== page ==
Counter Component - faux logic

#1


It is possible to build a counter in principle that mimics logic. I created 5 buttons with a small readout that calls out how many buttons are turned on at any given time. Before I figured out how messaging works, I would have built it for one specific happy path (I would have to select the buttons IN ORDER for the counter to not be scrambled. Here’s how I did it.

First, I created a component for the counter itself. I made 6 artboards - 0, 1, 2, 3, 4, 5. Then I created messages to and from each artboard. This ended up making a ton of extra messages (for example, sending a message from 5 to 1). I deleted all extra messages that are not going to an adjacent artboard. I then renamed the messages to “advance” and “back”. This enabled me to create new components that could send messages into my counter component - in this case, the buttons will be sending “advance” and "back.

I then created my button component. As usual for a simple toggle, I used two dartboards inside the button component for the two states. I used tap events to trigger the state change (pretty straight forward). I took it one step further to get my counter. I selected each artboard, and chose to send a message to parent. The off state automatically sends (to the parent) “off” and the on state automatically sends (to the parent) “on” (note: I used “on” and “off” instead of the same “advance” and “back” to help keep track of which messages are going to what).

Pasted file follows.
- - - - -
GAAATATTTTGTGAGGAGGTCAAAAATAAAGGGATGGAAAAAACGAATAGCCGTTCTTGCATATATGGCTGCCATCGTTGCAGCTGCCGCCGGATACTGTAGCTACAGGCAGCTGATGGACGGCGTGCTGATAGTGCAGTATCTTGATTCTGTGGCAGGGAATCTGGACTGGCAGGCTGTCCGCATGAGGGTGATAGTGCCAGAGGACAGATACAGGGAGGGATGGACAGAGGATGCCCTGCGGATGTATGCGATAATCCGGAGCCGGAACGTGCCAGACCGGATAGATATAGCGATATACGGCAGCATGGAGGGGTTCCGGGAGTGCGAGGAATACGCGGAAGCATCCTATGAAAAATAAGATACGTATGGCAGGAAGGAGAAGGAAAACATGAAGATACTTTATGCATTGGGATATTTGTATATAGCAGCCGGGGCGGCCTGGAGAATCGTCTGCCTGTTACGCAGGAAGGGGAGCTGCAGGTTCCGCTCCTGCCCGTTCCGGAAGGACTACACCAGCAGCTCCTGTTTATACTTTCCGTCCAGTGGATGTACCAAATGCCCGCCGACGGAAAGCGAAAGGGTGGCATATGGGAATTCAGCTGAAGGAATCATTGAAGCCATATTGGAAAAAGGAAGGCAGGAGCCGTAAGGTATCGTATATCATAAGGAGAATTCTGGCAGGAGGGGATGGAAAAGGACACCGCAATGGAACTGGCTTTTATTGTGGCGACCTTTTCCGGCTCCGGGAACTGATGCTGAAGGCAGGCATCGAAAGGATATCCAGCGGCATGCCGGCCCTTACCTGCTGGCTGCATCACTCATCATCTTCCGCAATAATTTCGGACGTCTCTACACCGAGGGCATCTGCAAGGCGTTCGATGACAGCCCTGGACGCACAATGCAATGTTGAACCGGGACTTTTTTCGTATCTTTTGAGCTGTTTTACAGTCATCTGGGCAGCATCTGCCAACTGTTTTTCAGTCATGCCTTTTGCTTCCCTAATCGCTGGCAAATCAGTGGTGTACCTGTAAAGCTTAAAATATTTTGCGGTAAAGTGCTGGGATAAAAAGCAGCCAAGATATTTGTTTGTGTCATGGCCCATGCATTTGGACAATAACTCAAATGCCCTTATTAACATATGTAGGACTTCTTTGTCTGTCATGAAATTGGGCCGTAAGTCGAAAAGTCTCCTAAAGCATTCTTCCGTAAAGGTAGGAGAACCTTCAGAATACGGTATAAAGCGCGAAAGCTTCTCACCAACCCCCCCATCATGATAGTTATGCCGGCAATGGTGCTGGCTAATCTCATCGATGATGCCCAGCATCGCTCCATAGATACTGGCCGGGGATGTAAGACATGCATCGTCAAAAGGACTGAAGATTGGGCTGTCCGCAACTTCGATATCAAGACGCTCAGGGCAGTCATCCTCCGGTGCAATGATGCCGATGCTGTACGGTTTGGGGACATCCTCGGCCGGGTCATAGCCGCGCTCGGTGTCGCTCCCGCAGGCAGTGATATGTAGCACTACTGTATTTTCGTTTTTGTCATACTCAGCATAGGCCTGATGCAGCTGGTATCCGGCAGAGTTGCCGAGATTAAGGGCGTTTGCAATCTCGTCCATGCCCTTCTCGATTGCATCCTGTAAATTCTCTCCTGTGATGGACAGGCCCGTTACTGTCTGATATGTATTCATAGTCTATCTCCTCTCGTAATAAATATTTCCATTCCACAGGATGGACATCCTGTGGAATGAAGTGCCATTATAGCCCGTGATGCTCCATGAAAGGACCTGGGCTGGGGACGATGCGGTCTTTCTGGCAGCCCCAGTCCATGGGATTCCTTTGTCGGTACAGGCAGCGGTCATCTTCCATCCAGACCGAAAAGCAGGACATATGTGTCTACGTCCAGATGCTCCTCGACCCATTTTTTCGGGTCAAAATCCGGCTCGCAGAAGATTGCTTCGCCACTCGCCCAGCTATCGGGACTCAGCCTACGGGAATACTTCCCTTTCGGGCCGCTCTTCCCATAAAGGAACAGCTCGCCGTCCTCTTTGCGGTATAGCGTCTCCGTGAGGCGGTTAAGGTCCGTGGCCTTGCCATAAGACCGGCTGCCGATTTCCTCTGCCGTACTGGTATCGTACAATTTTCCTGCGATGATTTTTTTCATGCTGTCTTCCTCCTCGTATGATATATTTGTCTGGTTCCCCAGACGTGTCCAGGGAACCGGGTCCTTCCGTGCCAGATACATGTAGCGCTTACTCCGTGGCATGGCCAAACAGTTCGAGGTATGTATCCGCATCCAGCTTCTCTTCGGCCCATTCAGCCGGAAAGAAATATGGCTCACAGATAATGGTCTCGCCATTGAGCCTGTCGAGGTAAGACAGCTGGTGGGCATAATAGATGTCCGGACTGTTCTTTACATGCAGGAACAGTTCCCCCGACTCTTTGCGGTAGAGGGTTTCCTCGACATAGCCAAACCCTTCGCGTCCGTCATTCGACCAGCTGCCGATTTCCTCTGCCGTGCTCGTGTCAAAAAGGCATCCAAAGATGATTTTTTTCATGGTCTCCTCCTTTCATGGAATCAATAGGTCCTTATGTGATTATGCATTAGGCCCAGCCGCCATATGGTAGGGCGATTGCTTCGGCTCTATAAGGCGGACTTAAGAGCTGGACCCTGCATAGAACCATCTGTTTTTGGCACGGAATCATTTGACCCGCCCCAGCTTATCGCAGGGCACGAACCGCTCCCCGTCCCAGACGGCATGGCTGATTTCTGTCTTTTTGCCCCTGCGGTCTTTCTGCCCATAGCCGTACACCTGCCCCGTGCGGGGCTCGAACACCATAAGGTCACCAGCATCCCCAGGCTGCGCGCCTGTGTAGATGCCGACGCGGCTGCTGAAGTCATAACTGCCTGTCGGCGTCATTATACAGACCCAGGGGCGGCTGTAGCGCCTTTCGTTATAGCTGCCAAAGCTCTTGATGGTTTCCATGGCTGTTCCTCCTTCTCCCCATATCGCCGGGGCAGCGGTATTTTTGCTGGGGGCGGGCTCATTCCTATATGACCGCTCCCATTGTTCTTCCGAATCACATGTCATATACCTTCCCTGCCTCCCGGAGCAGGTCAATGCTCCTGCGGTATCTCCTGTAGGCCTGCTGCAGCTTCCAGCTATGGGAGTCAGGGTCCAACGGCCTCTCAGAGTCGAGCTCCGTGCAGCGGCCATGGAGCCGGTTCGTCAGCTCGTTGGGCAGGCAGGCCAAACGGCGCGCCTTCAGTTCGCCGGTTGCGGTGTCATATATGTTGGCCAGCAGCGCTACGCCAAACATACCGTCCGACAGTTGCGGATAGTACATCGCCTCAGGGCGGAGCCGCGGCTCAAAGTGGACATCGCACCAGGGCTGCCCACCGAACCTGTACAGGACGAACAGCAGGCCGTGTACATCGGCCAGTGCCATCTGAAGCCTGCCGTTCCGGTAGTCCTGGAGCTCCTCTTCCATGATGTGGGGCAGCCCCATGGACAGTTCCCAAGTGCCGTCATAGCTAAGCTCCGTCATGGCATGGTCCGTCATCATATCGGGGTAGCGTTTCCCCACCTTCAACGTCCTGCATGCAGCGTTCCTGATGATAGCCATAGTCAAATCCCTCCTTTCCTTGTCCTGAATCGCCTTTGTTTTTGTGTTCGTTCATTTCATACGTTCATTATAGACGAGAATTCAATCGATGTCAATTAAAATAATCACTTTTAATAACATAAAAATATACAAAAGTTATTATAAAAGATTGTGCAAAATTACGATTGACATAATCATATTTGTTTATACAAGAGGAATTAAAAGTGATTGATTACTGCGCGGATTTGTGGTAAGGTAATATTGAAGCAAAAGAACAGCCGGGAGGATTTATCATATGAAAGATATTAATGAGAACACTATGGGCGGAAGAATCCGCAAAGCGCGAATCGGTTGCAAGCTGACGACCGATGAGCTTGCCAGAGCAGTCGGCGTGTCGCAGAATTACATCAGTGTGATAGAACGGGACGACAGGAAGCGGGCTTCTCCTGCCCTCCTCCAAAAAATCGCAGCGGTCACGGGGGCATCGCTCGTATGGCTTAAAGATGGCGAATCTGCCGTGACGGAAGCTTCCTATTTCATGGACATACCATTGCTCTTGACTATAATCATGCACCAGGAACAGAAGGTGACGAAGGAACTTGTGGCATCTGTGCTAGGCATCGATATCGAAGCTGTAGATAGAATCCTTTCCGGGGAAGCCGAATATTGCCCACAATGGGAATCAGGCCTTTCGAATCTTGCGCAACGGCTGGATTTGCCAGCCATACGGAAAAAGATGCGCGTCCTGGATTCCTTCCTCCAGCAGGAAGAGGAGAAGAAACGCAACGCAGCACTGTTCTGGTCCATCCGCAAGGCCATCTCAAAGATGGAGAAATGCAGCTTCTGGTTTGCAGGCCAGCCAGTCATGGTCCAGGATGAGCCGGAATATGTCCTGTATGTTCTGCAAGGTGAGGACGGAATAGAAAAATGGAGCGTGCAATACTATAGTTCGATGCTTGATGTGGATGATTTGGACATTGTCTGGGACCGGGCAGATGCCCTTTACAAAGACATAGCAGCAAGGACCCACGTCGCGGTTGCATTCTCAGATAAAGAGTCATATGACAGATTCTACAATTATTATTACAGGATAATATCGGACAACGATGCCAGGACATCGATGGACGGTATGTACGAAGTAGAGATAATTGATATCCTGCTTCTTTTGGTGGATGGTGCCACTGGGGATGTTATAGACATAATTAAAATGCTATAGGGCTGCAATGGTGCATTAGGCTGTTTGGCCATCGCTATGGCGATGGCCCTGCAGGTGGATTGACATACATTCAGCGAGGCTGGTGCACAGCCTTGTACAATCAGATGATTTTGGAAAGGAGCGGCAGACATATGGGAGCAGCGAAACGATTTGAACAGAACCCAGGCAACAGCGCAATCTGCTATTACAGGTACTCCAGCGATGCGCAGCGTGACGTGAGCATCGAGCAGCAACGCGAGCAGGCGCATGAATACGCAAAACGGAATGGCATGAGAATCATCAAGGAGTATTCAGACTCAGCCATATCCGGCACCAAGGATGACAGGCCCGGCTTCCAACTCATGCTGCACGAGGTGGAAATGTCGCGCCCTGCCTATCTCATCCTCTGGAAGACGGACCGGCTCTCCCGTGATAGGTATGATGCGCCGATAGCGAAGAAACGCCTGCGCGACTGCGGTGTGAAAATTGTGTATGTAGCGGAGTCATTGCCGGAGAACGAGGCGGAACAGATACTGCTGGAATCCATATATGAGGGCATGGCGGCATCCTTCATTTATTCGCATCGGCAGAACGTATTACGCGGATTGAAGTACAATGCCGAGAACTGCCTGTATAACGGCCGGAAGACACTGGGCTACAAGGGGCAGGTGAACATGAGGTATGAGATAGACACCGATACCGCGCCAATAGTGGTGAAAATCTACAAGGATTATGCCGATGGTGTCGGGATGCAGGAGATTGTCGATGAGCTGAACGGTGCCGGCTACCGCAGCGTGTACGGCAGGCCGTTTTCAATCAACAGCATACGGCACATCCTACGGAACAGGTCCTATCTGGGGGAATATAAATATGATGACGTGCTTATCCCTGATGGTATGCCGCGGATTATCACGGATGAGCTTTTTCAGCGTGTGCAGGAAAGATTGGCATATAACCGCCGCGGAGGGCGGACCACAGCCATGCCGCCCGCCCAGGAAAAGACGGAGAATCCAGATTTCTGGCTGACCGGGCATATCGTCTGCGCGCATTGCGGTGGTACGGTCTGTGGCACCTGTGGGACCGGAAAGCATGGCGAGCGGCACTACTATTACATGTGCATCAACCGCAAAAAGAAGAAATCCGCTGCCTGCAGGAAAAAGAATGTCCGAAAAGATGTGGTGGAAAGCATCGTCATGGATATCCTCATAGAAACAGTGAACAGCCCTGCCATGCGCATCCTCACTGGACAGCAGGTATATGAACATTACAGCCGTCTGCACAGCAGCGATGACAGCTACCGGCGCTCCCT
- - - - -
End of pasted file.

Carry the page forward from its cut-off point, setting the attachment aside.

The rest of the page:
I now have my counter set up with “advance” and “back” inside it, and the button component sending “on” and “off” to the parent (the main artboard in this case). It’s time to link the two components together.

To breathe some life into my prototype, I select the button component, and select the event trigger. I choose “on” and route it to the “advance” message in the counter. I do it again, but select “off” to route to “back”. Now, whenever a button switches state from “off” to “on”, the “on” state will automatically fire off a command to the counter to “advance”. when a button changes state from “on” to “off”, the off state will fire off a message that says “back”. Since we started the counter component at 0 with all buttons off, any button changing states to “on” will cascade through to the counter component and tell it to go forward to 1. If I change a different button component from “off” to “on”, it will again tell the counter to “advance”, and bump up one more. Any arthoard changing back to “off” will fire off a message to the counter “back” which will subtract the number (go back one artboard in the counter). It’s a little convoluted, but this approach works well for having multiple components command a single component to change states.

2 Likes

#2

This is amazing @robayerst! Never thought of doing anything similar. I would love to take a look to the Principle file if you are up to sharing it!

Good work!

0 Likes